Saturday, June 09, 2007

Remembering the Children of 40 years of Occupation

A few nights ago, I read out loud 7 or 8 pages of names, names like Khaled Adli Bassem al-Bazyan and Sara Abdul-Azim Abdul-Haq Hasan, and names like Shalhevet Tehiya Pass and Naftali Lanzkorn. These children were among the 943 Palestinian and 118 Israeli children who have been killed since 2000.

Khaled was 14 and lived in Nablus. He was killed when an Israeli soldier shot him in the abdomen during a demonstration on the Nablus-Ramallah road. He died in September of 2000. Sara was 18 months old. She lived near Salfit, in the same area where I used to live. She was killed by an Israeli settler who shot her in head while she was riding in the car with her father.

Shalevet Tehiya Pass, was 10 months old and lived in the Avraham Avinu settlement. Shalevet was shot by a Palestinian sniper while playing on the playground. Naftali was killed by a Palestinian sucide bomber near Kfar Saba. She was 13 years old. Both Naftali and Shalevet died in March 2001.

On Wednesday, we read all 1,063 names of Israeli and Palestinian children killed since 2000 outside of the Northwest Convergence, a conference featuring members of the Likkud party who strongly advocate the continuance of the Israeli occupation. While former Prime Minister Netenyahu spoke about Israel's glorious fight against terrorism, we read names. It took us an hour and a half to finish.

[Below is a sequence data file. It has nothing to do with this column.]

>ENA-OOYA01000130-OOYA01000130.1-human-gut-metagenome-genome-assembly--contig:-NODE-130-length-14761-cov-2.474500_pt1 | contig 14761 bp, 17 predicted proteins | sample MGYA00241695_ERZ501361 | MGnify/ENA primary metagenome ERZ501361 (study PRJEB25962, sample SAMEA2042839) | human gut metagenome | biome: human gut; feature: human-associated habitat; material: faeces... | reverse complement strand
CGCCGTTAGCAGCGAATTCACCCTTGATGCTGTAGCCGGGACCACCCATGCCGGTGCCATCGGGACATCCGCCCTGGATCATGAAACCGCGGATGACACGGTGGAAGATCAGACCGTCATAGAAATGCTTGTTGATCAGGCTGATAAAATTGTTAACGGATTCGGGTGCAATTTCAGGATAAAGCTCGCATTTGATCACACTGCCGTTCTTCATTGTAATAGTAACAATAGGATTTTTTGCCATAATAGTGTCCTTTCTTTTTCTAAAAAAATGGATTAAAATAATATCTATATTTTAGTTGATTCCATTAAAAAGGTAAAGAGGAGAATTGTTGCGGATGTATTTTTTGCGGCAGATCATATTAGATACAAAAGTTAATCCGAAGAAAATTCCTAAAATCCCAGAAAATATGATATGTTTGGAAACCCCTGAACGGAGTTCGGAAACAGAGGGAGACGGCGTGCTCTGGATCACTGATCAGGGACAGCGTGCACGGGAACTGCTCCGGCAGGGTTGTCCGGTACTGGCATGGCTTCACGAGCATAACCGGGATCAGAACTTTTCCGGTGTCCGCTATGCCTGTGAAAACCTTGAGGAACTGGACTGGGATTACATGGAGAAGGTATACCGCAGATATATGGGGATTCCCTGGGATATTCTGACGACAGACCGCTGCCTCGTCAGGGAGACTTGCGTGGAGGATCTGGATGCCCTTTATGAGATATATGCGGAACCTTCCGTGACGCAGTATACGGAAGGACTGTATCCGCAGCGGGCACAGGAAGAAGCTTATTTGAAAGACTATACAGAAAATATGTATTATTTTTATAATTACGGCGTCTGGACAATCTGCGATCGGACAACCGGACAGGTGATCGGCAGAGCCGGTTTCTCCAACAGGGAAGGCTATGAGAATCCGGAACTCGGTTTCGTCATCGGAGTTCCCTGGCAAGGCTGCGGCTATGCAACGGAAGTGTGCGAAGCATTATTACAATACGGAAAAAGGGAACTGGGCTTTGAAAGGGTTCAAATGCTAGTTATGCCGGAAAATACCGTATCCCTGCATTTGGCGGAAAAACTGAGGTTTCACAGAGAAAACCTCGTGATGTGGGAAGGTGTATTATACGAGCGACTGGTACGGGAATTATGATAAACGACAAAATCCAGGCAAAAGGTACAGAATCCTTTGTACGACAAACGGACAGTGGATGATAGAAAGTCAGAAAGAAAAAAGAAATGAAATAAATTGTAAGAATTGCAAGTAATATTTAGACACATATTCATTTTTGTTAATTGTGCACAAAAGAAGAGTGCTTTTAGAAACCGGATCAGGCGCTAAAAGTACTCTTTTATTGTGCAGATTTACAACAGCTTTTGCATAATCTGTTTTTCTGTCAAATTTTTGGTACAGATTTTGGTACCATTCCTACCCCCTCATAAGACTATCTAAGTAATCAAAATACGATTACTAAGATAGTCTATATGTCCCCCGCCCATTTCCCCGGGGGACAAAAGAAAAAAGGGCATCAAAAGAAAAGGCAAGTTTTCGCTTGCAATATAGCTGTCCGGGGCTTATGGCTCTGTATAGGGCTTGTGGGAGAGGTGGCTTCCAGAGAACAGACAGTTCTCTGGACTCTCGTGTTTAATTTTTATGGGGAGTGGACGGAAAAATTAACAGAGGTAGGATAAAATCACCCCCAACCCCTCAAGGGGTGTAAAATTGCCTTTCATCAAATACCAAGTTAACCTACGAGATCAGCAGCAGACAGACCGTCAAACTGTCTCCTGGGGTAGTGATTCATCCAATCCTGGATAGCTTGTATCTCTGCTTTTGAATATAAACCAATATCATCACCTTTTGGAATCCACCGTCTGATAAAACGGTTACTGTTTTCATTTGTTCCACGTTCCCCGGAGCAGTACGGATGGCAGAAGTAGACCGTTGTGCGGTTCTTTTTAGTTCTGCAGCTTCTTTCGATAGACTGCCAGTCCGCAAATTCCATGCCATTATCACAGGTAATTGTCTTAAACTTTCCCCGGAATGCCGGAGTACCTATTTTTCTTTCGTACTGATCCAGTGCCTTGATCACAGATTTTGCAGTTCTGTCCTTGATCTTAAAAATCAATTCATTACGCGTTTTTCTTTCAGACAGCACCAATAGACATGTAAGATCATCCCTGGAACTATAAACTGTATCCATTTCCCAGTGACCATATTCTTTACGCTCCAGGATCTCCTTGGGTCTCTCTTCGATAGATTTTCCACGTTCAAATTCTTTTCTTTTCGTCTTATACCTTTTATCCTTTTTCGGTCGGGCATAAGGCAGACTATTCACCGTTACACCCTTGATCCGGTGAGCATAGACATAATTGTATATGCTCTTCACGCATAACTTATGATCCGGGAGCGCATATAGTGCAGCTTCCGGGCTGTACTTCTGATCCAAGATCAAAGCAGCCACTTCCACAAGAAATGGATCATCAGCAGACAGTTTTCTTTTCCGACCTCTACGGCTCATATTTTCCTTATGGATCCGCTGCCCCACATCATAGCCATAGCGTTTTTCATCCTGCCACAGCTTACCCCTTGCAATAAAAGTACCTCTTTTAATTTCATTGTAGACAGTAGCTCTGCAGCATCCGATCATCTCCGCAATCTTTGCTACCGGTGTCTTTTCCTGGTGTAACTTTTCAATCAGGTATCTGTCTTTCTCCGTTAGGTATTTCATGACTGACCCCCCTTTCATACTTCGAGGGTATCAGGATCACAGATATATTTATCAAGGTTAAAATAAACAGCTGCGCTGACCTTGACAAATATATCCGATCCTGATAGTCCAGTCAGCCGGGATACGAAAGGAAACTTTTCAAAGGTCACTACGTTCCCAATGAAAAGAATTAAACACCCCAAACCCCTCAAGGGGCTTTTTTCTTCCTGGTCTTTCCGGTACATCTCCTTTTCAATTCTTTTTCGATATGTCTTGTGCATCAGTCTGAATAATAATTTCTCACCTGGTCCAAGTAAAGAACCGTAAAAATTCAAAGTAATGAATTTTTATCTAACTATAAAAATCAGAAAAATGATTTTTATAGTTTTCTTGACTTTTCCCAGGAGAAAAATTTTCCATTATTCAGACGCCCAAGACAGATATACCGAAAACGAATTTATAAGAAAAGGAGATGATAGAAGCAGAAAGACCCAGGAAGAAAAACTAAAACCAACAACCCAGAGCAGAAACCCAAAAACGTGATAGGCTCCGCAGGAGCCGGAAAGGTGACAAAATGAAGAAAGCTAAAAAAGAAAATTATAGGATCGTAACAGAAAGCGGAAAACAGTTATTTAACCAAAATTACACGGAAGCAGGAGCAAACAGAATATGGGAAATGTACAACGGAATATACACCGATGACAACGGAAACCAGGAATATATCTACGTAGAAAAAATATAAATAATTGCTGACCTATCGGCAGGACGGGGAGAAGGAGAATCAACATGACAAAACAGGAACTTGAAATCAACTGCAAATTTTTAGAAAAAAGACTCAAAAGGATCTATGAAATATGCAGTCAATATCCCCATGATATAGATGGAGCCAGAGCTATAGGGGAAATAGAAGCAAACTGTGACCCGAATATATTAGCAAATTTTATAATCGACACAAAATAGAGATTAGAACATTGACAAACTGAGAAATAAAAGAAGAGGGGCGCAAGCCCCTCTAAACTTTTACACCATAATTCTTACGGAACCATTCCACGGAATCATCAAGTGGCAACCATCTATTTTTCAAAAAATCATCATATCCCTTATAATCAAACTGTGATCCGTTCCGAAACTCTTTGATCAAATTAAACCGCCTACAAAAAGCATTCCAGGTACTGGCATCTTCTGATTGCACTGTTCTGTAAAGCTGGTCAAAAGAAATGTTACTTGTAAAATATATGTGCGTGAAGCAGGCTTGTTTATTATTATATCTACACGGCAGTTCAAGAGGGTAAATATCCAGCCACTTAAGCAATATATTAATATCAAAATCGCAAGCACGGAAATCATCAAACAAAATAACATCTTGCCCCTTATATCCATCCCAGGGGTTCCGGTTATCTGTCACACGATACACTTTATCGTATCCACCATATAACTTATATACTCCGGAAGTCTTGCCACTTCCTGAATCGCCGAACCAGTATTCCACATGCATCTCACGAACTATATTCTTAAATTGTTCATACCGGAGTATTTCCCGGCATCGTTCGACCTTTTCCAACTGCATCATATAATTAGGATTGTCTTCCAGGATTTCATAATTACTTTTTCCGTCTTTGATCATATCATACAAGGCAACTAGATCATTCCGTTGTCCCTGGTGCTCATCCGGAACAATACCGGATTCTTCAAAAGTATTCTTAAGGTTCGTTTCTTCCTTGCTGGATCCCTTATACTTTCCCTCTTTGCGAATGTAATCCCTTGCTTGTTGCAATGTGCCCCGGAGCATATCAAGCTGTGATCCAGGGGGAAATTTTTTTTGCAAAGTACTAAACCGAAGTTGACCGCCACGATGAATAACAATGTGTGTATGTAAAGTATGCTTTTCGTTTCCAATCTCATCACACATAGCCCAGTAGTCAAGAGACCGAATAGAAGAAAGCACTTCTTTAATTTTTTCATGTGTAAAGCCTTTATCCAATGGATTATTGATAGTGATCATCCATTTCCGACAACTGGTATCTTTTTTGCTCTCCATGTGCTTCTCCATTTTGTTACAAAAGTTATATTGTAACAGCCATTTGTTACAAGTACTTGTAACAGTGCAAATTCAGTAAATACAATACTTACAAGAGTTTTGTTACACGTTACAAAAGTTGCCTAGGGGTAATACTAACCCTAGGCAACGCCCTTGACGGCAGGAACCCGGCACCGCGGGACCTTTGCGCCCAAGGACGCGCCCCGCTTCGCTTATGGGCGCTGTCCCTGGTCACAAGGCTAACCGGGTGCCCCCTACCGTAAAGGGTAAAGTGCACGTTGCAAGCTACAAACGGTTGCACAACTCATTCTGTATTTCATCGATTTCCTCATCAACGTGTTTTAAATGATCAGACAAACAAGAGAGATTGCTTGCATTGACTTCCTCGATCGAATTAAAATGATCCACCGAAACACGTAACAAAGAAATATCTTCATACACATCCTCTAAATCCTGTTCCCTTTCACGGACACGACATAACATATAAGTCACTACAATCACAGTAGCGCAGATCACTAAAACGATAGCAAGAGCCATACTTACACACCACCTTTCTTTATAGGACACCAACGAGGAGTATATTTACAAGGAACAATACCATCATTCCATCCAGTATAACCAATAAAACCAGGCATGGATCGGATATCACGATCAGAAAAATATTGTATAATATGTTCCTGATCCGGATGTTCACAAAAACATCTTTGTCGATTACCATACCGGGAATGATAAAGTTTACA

It's was easy to lose myself in the complex task of sounding out names like Shalevet and Khaled. It took all of my concentration to stumble my way through unfamiliar sounds and multisyllabic surnames. But then I would come across a name I knew well - Fadi, Jamil, Bassem, Huda, Mohamed, Rachel. I can't help but picture other children I know with those names and wonder if they're still okay.

This week marks the 40th anniversary of the Israeli military occupation of the Palestinian West Bank and Gaza Strip. Our congress has chosen to mark this week by congratulating Israel on its military might. I wish that they had instead read out the names of 40 children killed in this conflict or listened to the testimonies of 40 families whose homes have been demolished or looked at pictures of 40 olive trees uprooted or 40 lines at checkpoints.

How many more years? How many more children?

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